If you can dwell for just a minute on the pure magic of being able to listen to one's (much younger) self singing before an audience with the applause in the background as the song ends -- to drop back into your own history to such a moment ... well. It was something I'll not forget soon. I was mesmerized by my own voice. I felt no particular relationship to this young voice, though I knew it was mine. I was moved by my own singing ... how strange. There was no ego. I judged "her" not, but found myself able to just listen and be caught up in her music without the need to either cringe or exalt. Just to be with my younger self. What a rare experience to live myself into.

Then the frustration set in as I tried to figure out how in the world I could add that music to the blog entry so that you could hear it, too. The instructions were simply beyond me. The technical words meant nothing; it was about then that I realized how far out of my generation I've been living and working.

I flunked geek!

I then got lost for days and days in trying to decipher the language of the audio instructions, and nothing else mattered. If I continue to record my thoughts, that particular entry will move down the page and get lost in the archives before I figure out how to bring the song to life with sound. The little poem holds little meaning to me without the voice and the music, and all of the color drains away from the empty words on the screen.

Meanwhile, if you can help ... .

(Use the link on the left just under my photo where it says, "email me.")

Photo: Taken in concert in Cleveland (circa 1965).

Saturday, October 17, 2009

An evening at the California College of the Arts -- a panel experience ... .

Some weeks ago a call came from a faculty member from the college asking if I'd participate in a panel before their students in Community Arts. The subject of the evening would be "Are we living in a post-racial era?" This sounded like a reasonable request, but first we needed to determine whether this was something being asked of me as an employee of the National Park Service, or whether (in this case) it was an invitation to my personal self? Being firmly identified in both worlds after all these years and in many roles, I don't always know. It's an important question in some instances, since without establishing the context in which I'm functioning at any given (public) moment -- quite rightfully -- I may not feel free to express opinions that might be seen as "political;" not permitted when in uniform. It was clear in this instance, that the persona being called upon here was Betty, a private citizen in simple black suit, with no need to be circumspect, but full-voiced and unrestrained.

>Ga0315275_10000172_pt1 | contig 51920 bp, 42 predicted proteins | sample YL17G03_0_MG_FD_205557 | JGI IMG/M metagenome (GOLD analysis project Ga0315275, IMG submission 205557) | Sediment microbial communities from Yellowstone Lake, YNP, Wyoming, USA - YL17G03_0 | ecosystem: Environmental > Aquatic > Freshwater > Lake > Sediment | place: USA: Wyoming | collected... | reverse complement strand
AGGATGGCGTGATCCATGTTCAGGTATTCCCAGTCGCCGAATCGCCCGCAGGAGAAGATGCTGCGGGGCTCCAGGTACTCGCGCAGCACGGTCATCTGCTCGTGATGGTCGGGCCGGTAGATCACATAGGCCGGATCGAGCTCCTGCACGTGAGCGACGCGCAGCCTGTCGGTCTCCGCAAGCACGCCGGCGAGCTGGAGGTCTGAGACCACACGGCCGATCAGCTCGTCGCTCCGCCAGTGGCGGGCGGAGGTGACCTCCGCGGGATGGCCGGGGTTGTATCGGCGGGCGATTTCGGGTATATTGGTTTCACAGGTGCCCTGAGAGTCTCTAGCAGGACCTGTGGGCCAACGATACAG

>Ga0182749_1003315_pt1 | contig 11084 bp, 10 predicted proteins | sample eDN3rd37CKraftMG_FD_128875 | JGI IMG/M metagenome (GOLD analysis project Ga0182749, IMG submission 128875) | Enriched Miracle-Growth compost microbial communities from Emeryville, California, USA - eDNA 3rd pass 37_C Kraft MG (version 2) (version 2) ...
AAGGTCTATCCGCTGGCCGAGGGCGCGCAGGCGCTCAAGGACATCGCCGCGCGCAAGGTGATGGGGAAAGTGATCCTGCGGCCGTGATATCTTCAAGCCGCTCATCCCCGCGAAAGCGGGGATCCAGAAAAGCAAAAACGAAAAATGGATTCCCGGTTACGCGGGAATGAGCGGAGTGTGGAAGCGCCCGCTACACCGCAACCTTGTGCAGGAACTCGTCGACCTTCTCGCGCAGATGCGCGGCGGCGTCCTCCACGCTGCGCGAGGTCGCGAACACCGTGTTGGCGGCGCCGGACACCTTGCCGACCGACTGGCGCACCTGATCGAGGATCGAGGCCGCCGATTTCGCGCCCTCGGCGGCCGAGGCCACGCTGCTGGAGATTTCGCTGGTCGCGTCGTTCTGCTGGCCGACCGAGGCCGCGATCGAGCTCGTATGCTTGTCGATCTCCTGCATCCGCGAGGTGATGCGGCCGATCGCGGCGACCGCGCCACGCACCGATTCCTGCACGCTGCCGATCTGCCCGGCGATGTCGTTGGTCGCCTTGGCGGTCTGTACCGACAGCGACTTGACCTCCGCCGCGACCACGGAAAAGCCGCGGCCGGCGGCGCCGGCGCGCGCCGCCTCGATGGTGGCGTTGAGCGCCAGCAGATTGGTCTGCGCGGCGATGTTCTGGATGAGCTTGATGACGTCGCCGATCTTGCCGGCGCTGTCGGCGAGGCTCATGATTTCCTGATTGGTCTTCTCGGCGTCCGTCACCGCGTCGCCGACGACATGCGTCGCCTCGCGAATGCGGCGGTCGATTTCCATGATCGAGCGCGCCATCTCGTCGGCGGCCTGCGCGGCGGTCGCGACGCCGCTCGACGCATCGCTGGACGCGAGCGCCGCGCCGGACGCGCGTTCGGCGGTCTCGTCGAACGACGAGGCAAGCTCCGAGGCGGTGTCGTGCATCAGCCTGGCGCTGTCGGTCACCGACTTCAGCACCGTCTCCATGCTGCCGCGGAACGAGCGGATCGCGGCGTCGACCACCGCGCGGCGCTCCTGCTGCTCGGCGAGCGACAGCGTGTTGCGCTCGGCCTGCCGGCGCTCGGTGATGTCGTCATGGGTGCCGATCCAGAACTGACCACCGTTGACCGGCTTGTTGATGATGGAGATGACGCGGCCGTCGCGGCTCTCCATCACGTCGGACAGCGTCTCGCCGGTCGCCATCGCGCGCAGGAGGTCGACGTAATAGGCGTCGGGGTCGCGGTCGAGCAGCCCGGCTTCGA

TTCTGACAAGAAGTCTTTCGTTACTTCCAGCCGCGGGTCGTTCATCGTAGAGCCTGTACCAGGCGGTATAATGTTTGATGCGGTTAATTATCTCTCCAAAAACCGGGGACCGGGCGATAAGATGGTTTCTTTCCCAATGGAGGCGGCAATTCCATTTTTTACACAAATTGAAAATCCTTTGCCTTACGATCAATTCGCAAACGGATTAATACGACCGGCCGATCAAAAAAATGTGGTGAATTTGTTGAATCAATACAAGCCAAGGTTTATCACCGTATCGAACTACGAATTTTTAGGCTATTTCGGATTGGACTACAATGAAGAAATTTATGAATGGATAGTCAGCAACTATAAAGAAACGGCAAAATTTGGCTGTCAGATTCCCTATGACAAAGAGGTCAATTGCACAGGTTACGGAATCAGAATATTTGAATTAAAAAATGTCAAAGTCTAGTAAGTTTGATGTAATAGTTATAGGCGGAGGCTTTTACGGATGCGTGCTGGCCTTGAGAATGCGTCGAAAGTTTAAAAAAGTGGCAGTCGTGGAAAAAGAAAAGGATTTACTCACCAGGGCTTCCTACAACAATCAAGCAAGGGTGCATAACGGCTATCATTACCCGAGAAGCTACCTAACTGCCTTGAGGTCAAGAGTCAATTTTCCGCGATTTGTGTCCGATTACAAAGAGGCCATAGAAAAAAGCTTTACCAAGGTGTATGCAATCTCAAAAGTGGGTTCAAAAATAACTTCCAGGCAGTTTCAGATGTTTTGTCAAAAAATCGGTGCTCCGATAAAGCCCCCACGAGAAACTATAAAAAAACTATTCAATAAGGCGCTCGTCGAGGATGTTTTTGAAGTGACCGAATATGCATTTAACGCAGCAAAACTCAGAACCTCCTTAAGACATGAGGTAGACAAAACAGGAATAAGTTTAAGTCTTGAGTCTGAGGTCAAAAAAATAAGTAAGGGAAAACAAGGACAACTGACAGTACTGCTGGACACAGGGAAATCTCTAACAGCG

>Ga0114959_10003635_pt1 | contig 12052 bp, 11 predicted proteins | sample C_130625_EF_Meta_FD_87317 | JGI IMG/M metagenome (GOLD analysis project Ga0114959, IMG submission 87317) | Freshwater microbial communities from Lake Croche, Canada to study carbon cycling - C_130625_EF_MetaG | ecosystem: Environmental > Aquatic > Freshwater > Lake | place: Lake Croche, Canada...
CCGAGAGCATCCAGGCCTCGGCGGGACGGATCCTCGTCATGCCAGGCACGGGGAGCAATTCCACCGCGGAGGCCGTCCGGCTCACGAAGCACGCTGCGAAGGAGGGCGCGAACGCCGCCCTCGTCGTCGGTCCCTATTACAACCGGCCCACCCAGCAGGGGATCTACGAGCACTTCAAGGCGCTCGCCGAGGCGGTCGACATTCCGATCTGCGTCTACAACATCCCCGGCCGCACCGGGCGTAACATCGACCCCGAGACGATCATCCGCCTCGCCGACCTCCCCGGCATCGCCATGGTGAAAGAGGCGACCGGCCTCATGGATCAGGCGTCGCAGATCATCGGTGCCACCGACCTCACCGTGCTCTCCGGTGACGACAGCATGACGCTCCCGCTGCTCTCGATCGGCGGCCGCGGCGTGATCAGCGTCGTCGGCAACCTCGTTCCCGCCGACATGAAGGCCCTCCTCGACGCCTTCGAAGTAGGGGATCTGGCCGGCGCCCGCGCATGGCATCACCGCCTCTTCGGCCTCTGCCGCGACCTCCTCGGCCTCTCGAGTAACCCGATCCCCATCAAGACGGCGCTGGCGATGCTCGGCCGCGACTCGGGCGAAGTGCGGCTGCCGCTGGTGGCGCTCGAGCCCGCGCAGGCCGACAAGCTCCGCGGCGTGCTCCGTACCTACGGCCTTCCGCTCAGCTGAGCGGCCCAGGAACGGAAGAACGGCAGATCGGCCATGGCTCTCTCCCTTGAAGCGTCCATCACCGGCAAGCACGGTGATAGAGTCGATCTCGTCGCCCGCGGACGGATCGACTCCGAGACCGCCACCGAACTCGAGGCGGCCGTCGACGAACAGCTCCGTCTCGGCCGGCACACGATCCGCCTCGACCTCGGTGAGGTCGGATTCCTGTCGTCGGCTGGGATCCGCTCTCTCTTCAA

Upon entering the building where the panel was to take place I was immediately faced with a two huge blowups of a familiar photo of President Obama and his family, set apart by some 12' feet but on the same wall was another of Prof. Henry Louis Gates handcuffed on his front porch surrounded by police in the now-famous incident of his being charged with breaking and entering his own home. These photos set the stage for the evening which was to deal with the subject of whether we were now in a post-racial era. No problem, right? This would be a cake walk. Or would it? Where on earth was the argument? There could be but one answer.

Dr. Chiang, the psychologist who was the other panelist, was new to the faculty, a member of another minority, and someone who would be working from a professional position; from an acquired store of knowledge and a distinguished academic record. This is always a little scary since I'm always working off life experiences with all the biases and the limitations that so often come with the lack of academic credentials. There is no way to prepare for this since I'm always speaking from life experience and what I've gleaned from them, and often with not much more. I tend to simply show up and depend upon an ability to listen closely then draw my presentation from whatever precedes "my turn" at the lectern. Risky, but it seems to work. It's probably an extension of the candor I work with each time I enter anything into this blog.

After an introduction by the school's president, Dr. Chiang rose to speak. We'd each been given 20 minutes -- then would entertain questions from those gathered. I'd learned from his bio that he'd recently published a book on hate crimes in America, and had joined the faculty after teaching for some years at the University of Iowa. (Would I be able to live up to expectations again by the skin of my teeth, or would this be the night that I bombed disgracefully?) What on earth was there to draw from except age, experience, and goodwill extended by the community?